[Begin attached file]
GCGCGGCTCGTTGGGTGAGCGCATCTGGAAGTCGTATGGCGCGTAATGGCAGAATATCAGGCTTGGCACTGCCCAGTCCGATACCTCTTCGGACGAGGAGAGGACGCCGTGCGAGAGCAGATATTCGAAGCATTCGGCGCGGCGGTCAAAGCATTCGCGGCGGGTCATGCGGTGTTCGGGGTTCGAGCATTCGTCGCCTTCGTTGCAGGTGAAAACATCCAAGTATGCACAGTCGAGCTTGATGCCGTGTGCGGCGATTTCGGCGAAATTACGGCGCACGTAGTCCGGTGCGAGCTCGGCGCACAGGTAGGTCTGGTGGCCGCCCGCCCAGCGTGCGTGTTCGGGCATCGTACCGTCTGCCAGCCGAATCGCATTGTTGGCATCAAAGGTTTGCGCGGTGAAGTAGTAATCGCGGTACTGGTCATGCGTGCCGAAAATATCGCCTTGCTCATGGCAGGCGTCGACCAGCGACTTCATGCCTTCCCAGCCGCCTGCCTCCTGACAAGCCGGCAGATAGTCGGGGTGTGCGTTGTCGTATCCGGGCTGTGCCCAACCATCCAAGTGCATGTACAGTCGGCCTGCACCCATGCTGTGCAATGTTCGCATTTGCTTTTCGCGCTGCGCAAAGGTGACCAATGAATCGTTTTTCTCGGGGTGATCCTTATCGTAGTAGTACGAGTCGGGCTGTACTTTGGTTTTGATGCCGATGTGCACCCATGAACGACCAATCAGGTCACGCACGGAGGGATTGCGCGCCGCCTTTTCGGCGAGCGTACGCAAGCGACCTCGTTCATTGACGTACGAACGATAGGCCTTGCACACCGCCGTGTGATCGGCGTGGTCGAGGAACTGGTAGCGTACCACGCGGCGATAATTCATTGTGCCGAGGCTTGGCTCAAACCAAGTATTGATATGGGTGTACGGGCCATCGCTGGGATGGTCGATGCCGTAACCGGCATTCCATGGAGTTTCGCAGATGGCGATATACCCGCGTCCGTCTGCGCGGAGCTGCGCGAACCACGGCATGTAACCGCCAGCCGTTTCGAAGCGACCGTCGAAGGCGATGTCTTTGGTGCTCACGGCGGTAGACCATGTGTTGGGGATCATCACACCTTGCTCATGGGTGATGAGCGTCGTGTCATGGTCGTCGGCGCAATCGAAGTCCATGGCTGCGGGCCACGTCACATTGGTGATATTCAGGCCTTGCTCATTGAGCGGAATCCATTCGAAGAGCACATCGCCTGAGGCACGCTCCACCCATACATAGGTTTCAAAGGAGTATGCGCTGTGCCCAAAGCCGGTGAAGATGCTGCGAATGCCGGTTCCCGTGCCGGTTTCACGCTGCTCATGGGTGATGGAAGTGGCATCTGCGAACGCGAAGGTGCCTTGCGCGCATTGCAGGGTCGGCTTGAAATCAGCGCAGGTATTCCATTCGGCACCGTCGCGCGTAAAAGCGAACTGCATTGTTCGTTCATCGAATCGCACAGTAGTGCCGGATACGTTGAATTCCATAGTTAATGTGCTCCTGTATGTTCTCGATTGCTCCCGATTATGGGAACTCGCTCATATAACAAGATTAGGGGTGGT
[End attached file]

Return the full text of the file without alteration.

GCGCGGCTCGTTGGGTGAGCGCATCTGGAAGTCGTATGGCGCGTAATGGCAGAATATCAGGCTTGGCACTGCCCAGTCCGATACCTCTTCGGACGAGGAGAGGACGCCGTGCGAGAGCAGATATTCGAAGCATTCGGCGCGGCGGTCAAAGCATTCGCGGCGGGTCATGCGGTGTTCGGGGTTCGAGCATTCGTCGCCTTCGTTGCAGGTGAAAACATCCAAGTATGCACAGTCGAGCTTGATGCCGTGTGCGGCGATTTCGGCGAAATTACGGCGCACGTAGTCCGGTGCGAGCTCGGCGCACAGGTAGGTCTGGTGGCCGCCCGCCCAGCGTGCGTGTTCGGGCATCGTACCGTCTGCCAGCCGAATCGCATTGTTGGCATCAAAGGTTTGCGCGGTGAAGTAGTAATCGCGGTACTGGTCATGCGTGCCGAAAATATCGCCTTGCTCATGGCAGGCGTCGACCAGCGACTTCATGCCTTCCCAGCCGCCTGCCTCCTGACAAGCCGGCAGATAGTCGGGGTGTGCGTTGTCGTATCCGGGCTGTGCCCAACCATCCAAGTGCATGTACAGTCGGCCTGCACCCATGCTGTGCAATGTTCGCATTTGCTTTTCGCGCTGCGCAAAGGTGACCAATGAATCGTTTTTCTCGGGGTGATCCTTATCGTAGTAGTACGAGTCGGGCTGTACTTTGGTTTTGATGCCGATGTGCACCCATGAACGACCAATCAGGTCACGCACGGAGGGATTGCGCGCCGCCTTTTCGGCGAGCGTACGCAAGCGACCTCGTTCATTGACGTACGAACGATAGGCCTTGCACACCGCCGTGTGATCGGCGTGGTCGAGGAACTGGTAGCGTACCACGCGGCGATAATTCATTGTGCCGAGGCTTGGCTCAAACCAAGTATTGATATGGGTGTACGGGCCATCGCTGGGATGGTCGATGCCGTAACCGGCATTCCATGGAGTTTCGCAGATGGCGATATACCCGCGTCCGTCTGCGCGGAGCTGCGCGAACCACGGCATGTAACCGCCAGCCGTTTCGAAGCGACCGTCGAAGGCGATGTCTTTGGTGCTCACGGCGGTAGACCATGTGTTGGGGATCATCACACCTTGCTCATGGGTGATGAGCGTCGTGTCATGGTCGTCGGCGCAATCGAAGTCCATGGCTGCGGGCCACGTCACATTGGTGATATTCAGGCCTTGCTCATTGAGCGGAATCCATTCGAAGAGCACATCGCCTGAGGCACGCTCCACCCATACATAGGTTTCAAAGGAGTATGCGCTGTGCCCAAAGCCGGTGAAGATGCTGCGAATGCCGGTTCCCGTGCCGGTTTCACGCTGCTCATGGGTGATGGAAGTGGCATCTGCGAACGCGAAGGTGCCTTGCGCGCATTGCAGGGTCGGCTTGAAATCAGCGCAGGTATTCCATTCGGCACCGTCGCGCGTAAAAGCGAACTGCATTGTTCGTTCATCGAATCGCACAGTAGTGCCGGATACGTTGAATTCCATAGTTAATGTGCTCCTGTATGTTCTCGATTGCTCCCGATTATGGGAACTCGCTCATATAACAAGATTAGGGGTGGT